By Brian Edwards, Meteorologist
Apr 24, 2011; 4:10 PM ET
This graphic shows how wind shear, or the twisting of the winds in the atmosphere, contribute to tornadic development.

A major severe weather outbreak is forecast to affect much of the middle and lower Mississippi Valley on Monday.

April 2011 has already been a month to remember in terms of severe weather outbreaks and the damage they have caused.

Just last Friday, an EF-4 ripped through the northern side of the St. Louis metro area.

So far this month, 11 of the first 23 days have each featured over 200 preliminary reports of severe weather across the country. Two of those days had over 1,000 reports of severe weather!

AccuWeather.com meteorologist Kristina Pydynowski has already warned of the multiple tornado outbreaks expected early this upcoming week from the southern Plains through the Ohio Valley.

A strong disturbance will dive into the southern Plains on Monday interacting with warm, moist air in place across the southern portion of the country. This will set the stage for a major outbreak of severe weather.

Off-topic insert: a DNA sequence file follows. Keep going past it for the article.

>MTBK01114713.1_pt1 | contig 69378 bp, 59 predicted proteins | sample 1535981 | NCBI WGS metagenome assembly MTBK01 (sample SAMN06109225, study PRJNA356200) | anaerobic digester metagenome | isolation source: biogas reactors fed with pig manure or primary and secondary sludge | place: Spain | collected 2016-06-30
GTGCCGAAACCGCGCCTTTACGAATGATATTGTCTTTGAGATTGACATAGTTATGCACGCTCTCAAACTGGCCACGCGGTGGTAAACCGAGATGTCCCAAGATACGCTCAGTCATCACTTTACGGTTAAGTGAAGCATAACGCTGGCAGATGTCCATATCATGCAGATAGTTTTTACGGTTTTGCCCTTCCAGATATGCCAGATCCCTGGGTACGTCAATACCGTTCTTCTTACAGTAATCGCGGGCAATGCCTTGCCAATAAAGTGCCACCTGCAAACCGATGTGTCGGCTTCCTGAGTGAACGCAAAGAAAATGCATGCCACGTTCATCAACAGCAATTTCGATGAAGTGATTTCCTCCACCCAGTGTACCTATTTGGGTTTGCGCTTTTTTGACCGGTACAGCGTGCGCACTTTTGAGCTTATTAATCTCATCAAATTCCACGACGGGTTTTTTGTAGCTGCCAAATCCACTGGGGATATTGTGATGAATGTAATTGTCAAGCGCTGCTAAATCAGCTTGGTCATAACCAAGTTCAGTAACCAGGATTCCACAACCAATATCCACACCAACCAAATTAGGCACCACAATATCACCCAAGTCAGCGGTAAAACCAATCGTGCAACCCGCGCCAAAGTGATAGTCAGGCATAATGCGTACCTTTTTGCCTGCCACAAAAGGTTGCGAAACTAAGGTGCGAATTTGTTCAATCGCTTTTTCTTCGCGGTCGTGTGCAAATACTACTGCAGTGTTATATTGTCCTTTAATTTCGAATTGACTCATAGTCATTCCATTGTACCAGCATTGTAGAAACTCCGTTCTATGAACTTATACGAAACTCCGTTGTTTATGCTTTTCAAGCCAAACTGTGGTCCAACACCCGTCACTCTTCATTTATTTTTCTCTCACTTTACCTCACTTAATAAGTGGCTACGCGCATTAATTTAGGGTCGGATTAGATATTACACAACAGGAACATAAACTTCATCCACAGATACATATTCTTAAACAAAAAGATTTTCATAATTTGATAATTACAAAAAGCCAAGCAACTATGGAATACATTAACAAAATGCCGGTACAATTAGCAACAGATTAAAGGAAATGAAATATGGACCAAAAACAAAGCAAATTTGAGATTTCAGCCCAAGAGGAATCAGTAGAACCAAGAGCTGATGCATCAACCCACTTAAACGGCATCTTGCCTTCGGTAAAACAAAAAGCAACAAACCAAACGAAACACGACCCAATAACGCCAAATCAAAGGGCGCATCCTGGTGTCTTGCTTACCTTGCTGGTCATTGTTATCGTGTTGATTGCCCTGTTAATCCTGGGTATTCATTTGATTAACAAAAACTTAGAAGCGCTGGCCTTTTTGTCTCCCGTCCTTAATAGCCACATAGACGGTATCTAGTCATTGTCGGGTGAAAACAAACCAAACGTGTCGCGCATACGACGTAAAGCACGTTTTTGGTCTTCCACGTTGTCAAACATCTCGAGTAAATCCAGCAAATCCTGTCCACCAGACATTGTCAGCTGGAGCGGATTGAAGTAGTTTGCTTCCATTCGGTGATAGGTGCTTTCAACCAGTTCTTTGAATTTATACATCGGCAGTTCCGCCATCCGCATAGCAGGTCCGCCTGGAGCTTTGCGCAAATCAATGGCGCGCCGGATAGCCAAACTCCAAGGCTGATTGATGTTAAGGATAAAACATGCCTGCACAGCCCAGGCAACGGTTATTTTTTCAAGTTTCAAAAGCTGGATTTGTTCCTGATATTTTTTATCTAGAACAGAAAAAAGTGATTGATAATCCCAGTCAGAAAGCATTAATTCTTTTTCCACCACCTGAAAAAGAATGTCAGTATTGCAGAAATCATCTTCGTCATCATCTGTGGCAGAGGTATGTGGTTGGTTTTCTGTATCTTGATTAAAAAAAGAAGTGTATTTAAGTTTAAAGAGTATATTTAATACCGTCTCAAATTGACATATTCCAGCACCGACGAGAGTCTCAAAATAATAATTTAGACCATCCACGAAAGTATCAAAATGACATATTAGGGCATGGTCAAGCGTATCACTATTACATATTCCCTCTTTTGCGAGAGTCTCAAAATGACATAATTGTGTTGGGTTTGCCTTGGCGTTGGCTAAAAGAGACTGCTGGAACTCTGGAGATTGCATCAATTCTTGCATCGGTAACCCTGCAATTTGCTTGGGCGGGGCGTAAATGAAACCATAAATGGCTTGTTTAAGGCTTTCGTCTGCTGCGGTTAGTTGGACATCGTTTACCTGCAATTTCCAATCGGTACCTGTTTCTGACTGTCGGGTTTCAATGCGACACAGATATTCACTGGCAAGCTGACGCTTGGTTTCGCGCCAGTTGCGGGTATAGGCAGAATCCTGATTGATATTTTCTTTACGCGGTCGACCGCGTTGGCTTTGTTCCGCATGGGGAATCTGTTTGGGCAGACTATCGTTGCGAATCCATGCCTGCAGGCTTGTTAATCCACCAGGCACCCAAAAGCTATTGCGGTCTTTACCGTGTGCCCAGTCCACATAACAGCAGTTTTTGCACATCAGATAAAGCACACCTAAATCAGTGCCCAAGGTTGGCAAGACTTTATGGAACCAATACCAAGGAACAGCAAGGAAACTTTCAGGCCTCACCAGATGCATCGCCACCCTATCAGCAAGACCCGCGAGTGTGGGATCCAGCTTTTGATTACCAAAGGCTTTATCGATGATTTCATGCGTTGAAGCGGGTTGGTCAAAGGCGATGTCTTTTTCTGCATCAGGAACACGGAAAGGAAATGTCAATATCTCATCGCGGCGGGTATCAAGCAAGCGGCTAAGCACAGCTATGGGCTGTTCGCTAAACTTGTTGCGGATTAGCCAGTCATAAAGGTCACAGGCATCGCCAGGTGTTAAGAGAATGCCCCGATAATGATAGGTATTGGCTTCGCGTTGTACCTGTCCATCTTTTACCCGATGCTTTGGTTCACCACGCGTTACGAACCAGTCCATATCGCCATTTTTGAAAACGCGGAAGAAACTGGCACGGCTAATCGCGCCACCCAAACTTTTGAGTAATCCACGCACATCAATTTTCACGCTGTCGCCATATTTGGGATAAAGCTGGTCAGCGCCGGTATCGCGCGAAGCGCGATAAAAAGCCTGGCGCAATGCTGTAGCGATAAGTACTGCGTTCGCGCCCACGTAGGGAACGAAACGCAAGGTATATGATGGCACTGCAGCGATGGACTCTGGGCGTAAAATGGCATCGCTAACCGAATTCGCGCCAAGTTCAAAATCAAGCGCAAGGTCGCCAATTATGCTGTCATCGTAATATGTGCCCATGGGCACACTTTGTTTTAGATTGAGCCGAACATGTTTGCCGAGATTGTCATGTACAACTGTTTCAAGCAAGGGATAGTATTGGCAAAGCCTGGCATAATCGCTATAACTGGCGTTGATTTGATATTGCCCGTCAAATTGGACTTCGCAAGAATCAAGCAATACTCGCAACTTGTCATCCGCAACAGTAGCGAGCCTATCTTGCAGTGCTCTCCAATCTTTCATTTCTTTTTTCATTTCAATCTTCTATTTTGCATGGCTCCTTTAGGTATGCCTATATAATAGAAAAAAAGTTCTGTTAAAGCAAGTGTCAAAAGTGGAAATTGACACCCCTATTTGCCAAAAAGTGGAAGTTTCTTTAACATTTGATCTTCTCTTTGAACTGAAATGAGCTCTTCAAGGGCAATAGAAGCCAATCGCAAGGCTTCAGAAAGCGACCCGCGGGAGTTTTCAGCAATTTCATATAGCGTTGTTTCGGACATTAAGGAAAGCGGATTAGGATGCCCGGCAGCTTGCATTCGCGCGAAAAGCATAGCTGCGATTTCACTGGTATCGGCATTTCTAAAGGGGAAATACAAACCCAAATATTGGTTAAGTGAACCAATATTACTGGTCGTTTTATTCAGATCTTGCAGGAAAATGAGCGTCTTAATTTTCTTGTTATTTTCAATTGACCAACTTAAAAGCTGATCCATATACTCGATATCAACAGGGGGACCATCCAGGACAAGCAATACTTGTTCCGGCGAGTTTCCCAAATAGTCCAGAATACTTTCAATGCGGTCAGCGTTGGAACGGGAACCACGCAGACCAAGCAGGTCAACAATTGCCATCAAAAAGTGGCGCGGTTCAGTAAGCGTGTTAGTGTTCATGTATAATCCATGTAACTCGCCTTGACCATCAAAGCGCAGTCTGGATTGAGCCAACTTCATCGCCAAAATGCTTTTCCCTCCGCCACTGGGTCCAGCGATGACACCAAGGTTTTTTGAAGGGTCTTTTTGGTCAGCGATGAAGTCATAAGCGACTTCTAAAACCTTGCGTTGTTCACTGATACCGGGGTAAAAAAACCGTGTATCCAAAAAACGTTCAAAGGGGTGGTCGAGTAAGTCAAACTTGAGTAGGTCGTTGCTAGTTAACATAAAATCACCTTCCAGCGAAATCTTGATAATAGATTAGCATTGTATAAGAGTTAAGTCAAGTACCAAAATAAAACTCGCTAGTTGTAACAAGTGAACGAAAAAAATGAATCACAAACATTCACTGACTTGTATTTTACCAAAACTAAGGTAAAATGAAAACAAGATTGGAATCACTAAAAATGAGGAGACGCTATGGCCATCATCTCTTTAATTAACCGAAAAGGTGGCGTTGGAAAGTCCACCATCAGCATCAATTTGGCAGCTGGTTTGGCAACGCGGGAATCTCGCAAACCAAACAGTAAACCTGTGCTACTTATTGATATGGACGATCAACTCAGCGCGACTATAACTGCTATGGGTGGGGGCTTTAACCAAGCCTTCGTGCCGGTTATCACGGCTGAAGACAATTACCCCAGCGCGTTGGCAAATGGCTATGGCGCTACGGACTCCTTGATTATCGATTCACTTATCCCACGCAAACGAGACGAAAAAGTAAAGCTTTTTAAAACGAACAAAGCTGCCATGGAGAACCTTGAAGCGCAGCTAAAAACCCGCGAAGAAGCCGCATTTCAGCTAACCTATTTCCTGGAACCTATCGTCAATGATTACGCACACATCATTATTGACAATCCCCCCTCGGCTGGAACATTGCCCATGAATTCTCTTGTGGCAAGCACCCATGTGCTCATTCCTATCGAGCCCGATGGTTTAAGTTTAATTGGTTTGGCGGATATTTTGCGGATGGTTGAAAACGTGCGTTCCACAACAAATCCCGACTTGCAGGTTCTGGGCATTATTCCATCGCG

Monday’s outbreak will begin during the afternoon hours with thunderstorms firing up from eastern Oklahoma and northeastern Texas through Arkansas and the southern half of Missouri. Cities in line for dangerous weather Monday afternoon include Tyler, Texas, Little Rock, Ark., and Springfield, Mo.

Widespread damaging winds, hail to the size of baseballs, and tornadoes will all be possible. There may even be a couple of strong, long track tornadoes due to the amount of wind shear, or twisting of the winds, present in the atmosphere.

Thunderstorms will then expand into portions of the lower Ohio Valley on Monday evening and during the overnight. Severe weather will be possible across Paducah and Louisville, Ky., along with already hard-hit St. Louis, Mo.

By the evening and nighttime hours, thunderstorms will evolve into more organized lines producing widespread wind damage and large hail. Along with these threats, flooding downpours will prevail as many areas will receive multiple thunderstorms throughout the day.

Residents living from the southern Plains through the Ohio Valley should check back with AccuWeather.com frequently as this severe weather outbreak evolves on Monday.